Oh wow.  Can we get a life for all those folks who are COMPLETELY up in arms because they just NOW found out something that astronomers and all other sensible people have known for centuries: that astrological signs do not line up with the constellations they purportedly represent. This story hit the news a few days ago, and you would think that the world was ending judging by the panicked reactions of those whose lives are measured by little boxes of BS that appear as “astrological advice” in newspapers and magazines.

Folks, astrology is bunk.  I said it up there.  And I’ll say it again. Astrology is bunk.  It doesn’t work. It is a parlor game, a shell game, a way for people who otherwise don’t have any visible means of support to take your money and pretend to tell your future, etc.  It has NO basis in science, in reality, and shouldn’t have any meaning for you other than as fascinating historical oddity dating back to the time when people were superstitious, ignorant of reality, and willing to believe anything… not like now, right?

oh…. wait…

Logic cleanup in aisle three, please!

If you want to know why astrology doesn’t work, let’s start with the fact that, yes, the astrological signs (made up by ancient shamans who had very little understanding of physical processes but who, even in prehistory, had found a way to make mystical BS pay) don’t line up with the constellations they’re supposedly named for.  That’s explained by an entirely measurable and predictable process called precession, which you can read about here (and the first paragraph explains it pretty well, along with the moving graphic).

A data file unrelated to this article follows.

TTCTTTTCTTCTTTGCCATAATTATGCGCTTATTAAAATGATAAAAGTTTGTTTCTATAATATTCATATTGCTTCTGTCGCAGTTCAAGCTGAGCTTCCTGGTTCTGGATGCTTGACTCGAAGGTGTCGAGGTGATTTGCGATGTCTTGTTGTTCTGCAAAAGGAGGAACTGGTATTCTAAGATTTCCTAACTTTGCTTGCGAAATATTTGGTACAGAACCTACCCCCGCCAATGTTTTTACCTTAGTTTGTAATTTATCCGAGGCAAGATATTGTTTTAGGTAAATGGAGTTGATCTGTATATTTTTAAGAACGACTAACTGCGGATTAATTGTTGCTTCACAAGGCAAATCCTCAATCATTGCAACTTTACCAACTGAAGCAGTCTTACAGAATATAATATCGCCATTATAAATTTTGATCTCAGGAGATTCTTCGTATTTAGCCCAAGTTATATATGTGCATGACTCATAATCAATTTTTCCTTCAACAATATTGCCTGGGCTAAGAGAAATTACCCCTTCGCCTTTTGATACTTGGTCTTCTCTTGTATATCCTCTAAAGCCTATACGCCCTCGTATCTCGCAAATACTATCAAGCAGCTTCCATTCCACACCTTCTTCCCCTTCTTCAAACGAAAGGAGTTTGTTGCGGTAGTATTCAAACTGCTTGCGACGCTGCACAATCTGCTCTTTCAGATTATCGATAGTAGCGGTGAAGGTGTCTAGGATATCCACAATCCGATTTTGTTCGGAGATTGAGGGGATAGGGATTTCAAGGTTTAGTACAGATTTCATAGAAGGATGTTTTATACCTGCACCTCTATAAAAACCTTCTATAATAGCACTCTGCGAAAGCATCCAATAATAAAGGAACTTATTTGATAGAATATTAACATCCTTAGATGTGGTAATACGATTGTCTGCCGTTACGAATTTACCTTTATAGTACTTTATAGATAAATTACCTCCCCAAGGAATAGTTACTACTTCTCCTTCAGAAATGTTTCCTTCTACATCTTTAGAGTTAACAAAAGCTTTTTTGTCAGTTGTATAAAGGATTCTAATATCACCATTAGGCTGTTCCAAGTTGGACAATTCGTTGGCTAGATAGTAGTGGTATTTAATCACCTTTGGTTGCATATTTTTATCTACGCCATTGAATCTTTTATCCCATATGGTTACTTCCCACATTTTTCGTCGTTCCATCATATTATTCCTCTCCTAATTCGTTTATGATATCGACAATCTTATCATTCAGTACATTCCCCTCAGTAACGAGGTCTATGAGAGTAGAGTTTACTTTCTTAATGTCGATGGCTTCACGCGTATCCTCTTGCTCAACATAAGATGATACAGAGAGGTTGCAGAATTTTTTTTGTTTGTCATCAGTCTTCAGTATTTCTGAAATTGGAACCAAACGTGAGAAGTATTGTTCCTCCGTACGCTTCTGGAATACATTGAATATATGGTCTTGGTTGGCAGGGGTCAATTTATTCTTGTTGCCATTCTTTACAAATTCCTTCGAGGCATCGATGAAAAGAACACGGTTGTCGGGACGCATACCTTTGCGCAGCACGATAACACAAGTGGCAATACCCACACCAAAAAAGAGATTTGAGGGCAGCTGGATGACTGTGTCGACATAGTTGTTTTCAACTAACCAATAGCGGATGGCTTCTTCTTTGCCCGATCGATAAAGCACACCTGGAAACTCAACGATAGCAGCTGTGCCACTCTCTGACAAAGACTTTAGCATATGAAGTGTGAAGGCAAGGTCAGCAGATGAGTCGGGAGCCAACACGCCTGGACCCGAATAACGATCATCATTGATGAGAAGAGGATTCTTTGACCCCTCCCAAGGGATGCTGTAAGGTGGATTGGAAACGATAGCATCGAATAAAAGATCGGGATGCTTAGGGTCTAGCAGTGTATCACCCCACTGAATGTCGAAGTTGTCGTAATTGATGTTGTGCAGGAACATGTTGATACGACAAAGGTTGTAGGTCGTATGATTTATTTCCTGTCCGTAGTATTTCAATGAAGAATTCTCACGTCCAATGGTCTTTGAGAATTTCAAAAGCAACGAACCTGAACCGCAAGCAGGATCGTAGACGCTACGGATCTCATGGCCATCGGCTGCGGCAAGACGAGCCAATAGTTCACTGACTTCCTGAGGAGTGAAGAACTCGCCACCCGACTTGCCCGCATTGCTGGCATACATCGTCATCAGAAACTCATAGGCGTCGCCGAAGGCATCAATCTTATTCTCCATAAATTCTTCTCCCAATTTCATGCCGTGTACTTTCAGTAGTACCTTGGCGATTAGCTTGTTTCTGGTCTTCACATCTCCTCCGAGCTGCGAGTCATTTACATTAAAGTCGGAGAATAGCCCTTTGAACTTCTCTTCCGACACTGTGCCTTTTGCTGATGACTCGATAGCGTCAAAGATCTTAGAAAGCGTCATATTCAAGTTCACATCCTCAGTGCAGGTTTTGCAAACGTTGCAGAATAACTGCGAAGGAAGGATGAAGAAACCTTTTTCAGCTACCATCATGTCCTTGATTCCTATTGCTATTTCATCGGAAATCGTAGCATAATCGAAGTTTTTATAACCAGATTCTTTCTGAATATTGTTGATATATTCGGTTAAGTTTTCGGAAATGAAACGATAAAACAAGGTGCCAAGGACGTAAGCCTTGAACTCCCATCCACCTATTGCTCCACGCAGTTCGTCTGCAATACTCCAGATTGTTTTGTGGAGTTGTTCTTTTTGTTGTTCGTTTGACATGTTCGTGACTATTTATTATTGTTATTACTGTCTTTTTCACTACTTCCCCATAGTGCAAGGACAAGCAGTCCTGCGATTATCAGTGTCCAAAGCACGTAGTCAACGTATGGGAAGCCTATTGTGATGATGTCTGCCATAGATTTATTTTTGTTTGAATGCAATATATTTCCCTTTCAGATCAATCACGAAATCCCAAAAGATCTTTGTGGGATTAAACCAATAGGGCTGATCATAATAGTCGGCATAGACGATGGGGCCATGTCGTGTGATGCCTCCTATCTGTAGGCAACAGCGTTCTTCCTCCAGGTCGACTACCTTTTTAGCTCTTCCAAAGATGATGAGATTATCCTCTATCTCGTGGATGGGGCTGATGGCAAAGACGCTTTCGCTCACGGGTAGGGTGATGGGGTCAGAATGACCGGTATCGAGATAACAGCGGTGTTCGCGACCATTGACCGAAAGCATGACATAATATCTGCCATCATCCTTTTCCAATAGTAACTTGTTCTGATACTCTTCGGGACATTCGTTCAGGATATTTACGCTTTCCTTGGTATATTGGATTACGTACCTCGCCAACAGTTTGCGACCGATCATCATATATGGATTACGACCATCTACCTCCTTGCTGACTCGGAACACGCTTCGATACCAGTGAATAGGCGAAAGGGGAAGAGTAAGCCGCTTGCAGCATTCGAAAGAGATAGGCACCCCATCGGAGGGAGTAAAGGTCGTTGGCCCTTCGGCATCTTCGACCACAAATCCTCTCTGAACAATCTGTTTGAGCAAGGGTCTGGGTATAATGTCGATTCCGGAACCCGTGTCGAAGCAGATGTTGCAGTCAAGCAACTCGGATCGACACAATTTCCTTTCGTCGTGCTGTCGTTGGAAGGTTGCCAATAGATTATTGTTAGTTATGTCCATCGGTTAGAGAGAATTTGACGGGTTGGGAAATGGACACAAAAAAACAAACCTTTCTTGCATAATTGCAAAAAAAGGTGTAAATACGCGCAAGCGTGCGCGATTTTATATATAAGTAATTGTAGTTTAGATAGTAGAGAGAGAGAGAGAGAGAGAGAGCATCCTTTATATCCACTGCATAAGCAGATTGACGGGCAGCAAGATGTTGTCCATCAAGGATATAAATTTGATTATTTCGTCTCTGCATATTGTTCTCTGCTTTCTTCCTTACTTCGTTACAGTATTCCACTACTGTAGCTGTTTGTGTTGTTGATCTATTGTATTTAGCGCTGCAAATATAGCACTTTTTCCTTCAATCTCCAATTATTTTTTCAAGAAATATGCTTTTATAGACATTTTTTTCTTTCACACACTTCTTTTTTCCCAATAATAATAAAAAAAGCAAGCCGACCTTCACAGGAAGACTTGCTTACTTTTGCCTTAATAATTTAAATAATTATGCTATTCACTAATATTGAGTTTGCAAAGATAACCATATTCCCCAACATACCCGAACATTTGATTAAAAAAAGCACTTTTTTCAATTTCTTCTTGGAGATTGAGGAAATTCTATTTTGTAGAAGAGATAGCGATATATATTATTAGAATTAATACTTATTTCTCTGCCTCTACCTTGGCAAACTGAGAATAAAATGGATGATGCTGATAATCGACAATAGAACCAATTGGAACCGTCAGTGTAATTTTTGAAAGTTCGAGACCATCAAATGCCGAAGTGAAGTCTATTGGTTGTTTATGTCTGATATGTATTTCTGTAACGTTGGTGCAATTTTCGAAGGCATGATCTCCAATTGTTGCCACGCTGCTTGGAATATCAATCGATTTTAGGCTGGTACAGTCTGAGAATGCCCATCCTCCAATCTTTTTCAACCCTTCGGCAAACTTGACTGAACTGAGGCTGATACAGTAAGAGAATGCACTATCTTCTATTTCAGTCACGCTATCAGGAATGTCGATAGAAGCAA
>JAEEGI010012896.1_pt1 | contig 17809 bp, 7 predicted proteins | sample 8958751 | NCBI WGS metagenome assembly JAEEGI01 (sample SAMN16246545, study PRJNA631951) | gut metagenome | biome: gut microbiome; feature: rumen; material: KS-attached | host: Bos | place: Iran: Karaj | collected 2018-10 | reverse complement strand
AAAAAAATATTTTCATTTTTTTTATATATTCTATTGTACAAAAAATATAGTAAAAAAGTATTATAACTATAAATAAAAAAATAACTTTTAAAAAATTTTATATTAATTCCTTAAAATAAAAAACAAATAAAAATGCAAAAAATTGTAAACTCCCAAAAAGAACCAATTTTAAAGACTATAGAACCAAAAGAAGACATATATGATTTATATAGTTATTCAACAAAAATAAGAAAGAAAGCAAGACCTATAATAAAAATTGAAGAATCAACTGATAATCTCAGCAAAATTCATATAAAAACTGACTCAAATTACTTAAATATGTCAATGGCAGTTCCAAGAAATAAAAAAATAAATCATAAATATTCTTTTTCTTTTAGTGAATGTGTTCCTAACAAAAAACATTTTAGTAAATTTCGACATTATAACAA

Then, let’s move on to the often-ignored FACT that a planet moving through the solar system has NO effect on you at your birth or at any time during your life. Its gravity isn’t strong enough to do anything to you (and I have to wonder just how a planet’s gravitational pull would affect your ability to make love or money or win the lottery, but I digress).  A distant planet has NO mysterious powers to predict who you will marry, what your life’s work will be, how much money you’ll win in a game of chance, or any of the other stuff that astrologers claim it can do.  Ask an astrologer how they actually physically measure the powers of the planets in astrology. Then, laugh at the answer, because it won’t make any sense.

Fact is folks, astrology had a useful lifetime of a few centuries many centuries ago when folks didn’t understand the sky and believed in magical beings and fluffy unicorns and other things that we now know don’t exist now.  Astrologers’ study of the sky helped them create star charts, which are the only remaining link between the old outmoded magical beliefs and today’s modern scientific study of the universe called astronomy.

Astrology is a fantasy.  And fantasies have their place. But, in a useful, modern life, the fantasy of astrology should be just no more than a make-believe game. If you use it to predict your love life, your next raise, the stock market, or anything else, you’re living in a fantasy world of your own choosing, not reality.

If you want to know more about why astrology is not a serious science, please read the excellent article at the Astronomical Society of the Pacific’s website called Horoscopes Versus Telesscopes: A Focus on Astrology.